#18: Julien Landa’s Instagram

Dear Ralph,

If you have learned anything about me by this point, it may be that I am fascinated with my own fascination. That might seem like a fancy-pants way of excusing solipsism or a nice way to make an obsession seem rational, but it’s true. Nowhere – outside a sale rack at a Polo boutique – is this more apparent to me than when I’m peering into the online universe of menswear.

The fascination runs deep. Although I’ve never left a comment in my life, I pour over the chains that cascade down from posts on Ivy Style like, well, ivy. As someone who has never really taken part in any social media, I have a hard time conceiving just what it is that motivates people to engage – and to engage with such verve – in places like this. (Just so I don’t seem totally vapid, this extends beyond sites about clothing to things like comment threads on Youtube uploads of Schubert’s Winterreise.)

Schubert

So yes, there is an almost anthropological element to it. But there is also something more introspective: why, if I will not engage, am I so fascinated by this? Why do I keep coming back to the same sources and scratching my head?

Take for example Julien Landa’s Instagram:

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I first heard of Julien in a post over at Put This On about people who wear only one label. Julien, as you can probably guess from the pictures above, wears you. He seems to be some sort of god in a community of people who buy RRL, take pictures of themselves wearing RRL, and then post those pictures on Instagram with hashtags like #RRL #DoubleRL #RalphLauren. If it seems boring over a sentence, imagine it spread continuously across an Instagram feed. And yet I always go back, always read the comments, always puzzle over the fact people use muscle emojis and praying hands to praise what could hardly be called a personal style. No small part of this is jealousy; it is a good bet that if I had enough dollar sign emojis to splash around on RRL clothing I’d be running a heavily tagged Instagram account too.

But more than that, there is disdain. This all coalesced a couple of months ago when Julien pitched what can only be described as a fit on Instagram. He posted a picture of himself in all RRL and, instead of the usual cavalcade of repetitive hashtags, he wrote: “No more brand naming.” It turns out that he was upset that he hadn’t been sent a copy of the season’s new look book.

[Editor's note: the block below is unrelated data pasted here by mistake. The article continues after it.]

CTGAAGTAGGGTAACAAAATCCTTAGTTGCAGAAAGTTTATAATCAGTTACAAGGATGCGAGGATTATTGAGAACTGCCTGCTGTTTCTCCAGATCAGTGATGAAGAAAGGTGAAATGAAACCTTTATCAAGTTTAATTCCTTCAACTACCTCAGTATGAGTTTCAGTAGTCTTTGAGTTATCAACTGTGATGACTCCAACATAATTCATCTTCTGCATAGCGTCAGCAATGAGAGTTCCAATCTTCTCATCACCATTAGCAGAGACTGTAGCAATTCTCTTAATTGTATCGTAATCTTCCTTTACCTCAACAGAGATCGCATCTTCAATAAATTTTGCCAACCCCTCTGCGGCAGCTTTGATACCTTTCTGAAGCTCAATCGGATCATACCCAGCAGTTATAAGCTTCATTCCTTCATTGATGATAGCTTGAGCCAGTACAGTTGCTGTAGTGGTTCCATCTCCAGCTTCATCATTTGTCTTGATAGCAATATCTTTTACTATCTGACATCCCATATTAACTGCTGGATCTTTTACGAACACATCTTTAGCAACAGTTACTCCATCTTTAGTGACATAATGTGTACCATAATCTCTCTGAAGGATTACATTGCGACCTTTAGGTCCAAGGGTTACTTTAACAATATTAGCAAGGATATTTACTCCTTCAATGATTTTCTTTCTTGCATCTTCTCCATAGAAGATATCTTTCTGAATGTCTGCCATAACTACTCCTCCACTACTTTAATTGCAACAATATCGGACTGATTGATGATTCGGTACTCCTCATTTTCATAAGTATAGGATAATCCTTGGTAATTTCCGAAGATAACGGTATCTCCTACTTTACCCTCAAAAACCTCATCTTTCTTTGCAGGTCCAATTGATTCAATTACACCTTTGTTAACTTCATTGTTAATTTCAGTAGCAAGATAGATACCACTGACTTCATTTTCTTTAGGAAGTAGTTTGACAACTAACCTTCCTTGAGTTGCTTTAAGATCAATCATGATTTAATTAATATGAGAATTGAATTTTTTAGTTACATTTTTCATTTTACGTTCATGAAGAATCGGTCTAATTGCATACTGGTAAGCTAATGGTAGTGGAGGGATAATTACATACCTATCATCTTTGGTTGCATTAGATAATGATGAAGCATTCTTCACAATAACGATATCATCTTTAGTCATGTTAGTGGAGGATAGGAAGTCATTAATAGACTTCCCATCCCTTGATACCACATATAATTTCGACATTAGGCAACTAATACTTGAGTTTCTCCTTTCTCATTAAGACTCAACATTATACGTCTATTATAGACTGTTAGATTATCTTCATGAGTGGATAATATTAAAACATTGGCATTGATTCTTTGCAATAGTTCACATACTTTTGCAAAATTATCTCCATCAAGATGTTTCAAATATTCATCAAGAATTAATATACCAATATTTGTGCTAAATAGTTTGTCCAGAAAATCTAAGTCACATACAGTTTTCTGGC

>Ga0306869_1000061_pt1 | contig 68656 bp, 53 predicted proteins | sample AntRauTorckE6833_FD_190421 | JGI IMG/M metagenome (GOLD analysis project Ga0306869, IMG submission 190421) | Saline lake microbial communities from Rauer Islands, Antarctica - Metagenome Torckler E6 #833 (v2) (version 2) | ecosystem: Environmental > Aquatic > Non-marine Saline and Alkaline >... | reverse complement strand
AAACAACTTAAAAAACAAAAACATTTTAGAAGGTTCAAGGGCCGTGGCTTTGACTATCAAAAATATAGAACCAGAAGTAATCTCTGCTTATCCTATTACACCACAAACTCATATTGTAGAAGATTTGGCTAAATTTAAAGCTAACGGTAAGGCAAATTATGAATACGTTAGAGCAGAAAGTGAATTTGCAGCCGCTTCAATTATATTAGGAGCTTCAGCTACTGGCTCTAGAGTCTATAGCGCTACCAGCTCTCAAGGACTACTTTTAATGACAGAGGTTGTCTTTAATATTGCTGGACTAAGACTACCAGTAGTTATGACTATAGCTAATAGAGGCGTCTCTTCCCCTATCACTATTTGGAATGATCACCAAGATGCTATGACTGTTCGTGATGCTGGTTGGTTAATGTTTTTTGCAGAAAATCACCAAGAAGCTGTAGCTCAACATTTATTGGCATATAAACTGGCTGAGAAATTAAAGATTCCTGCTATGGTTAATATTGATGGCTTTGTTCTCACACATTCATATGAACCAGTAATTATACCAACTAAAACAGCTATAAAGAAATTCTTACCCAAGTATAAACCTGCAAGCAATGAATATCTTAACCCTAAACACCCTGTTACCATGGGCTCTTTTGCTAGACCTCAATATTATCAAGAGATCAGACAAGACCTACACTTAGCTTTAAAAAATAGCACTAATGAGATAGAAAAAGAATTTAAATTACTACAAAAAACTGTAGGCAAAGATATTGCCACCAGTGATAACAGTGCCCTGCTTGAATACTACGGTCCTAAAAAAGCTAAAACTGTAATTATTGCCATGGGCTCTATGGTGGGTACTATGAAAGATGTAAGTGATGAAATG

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It struck me, quite suddenly, that this is behaviour unbecoming for a grown up. A man in his 70s should not be whining on social media because a clothier that he loves basically failed to send him a catalogue. A man in his 70s shouldn’t be getting dressed up in luxury-priced costumes of the American west just to pull down some likes on his smart phone.

And it was one of those moments where the camera pulls back, and pulls back again, and the revelations keep coming. I wasn’t upset with Julien and his very public psychodrama with a boutique brand. I was upset with myself. If a man in his 70s shouldn’t be behaving in this way, certainly a man in his 30s shouldn’t be sitting on the sidelines naval-gazing. Social media had suddenly become a mirror that was reflecting my own banality back to me.

I haven’t unfollowed Julien on Instagram. Julien did receive the look book and has gone back to posting heavily-tagged photos. And I continue to hate myself for not having enough money to invest in an Instagrammable wardrobe – and hating myself for having the desire to do it.

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You know how it is,

S

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